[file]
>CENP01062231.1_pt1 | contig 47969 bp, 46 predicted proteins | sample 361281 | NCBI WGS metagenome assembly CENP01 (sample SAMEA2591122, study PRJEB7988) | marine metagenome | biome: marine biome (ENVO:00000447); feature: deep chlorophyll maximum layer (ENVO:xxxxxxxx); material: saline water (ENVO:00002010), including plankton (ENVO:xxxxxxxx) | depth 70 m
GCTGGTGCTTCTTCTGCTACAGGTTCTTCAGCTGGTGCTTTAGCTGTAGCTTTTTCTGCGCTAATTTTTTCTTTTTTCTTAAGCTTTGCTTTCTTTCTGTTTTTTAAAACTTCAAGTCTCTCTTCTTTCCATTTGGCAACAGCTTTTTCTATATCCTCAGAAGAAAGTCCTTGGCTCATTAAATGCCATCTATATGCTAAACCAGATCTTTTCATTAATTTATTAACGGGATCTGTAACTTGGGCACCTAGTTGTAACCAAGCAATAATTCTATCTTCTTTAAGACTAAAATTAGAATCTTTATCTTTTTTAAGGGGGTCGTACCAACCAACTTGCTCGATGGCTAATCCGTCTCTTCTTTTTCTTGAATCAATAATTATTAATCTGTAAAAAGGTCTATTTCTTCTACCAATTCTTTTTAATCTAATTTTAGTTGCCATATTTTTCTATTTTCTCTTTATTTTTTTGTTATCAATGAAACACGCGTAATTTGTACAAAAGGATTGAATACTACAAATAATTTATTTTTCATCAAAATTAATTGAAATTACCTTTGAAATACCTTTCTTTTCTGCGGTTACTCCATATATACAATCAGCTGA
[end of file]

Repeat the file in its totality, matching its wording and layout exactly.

>CENP01062231.1_pt1 | contig 47969 bp, 46 predicted proteins | sample 361281 | NCBI WGS metagenome assembly CENP01 (sample SAMEA2591122, study PRJEB7988) | marine metagenome | biome: marine biome (ENVO:00000447); feature: deep chlorophyll maximum layer (ENVO:xxxxxxxx); material: saline water (ENVO:00002010), including plankton (ENVO:xxxxxxxx) | depth 70 m
GCTGGTGCTTCTTCTGCTACAGGTTCTTCAGCTGGTGCTTTAGCTGTAGCTTTTTCTGCGCTAATTTTTTCTTTTTTCTTAAGCTTTGCTTTCTTTCTGTTTTTTAAAACTTCAAGTCTCTCTTCTTTCCATTTGGCAACAGCTTTTTCTATATCCTCAGAAGAAAGTCCTTGGCTCATTAAATGCCATCTATATGCTAAACCAGATCTTTTCATTAATTTATTAACGGGATCTGTAACTTGGGCACCTAGTTGTAACCAAGCAATAATTCTATCTTCTTTAAGACTAAAATTAGAATCTTTATCTTTTTTAAGGGGGTCGTACCAACCAACTTGCTCGATGGCTAATCCGTCTCTTCTTTTTCTTGAATCAATAATTATTAATCTGTAAAAAGGTCTATTTCTTCTACCAATTCTTTTTAATCTAATTTTAGTTGCCATATTTTTCTATTTTCTCTTTATTTTTTTGTTATCAATGAAACACGCGTAATTTGTACAAAAGGATTGAATACTACAAATAATTTATTTTTCATCAAAATTAATTGAAATTACCTTTGAAATACCTTTCTTTTCTGCGGTTACTCCATATATACAATCAGCTGA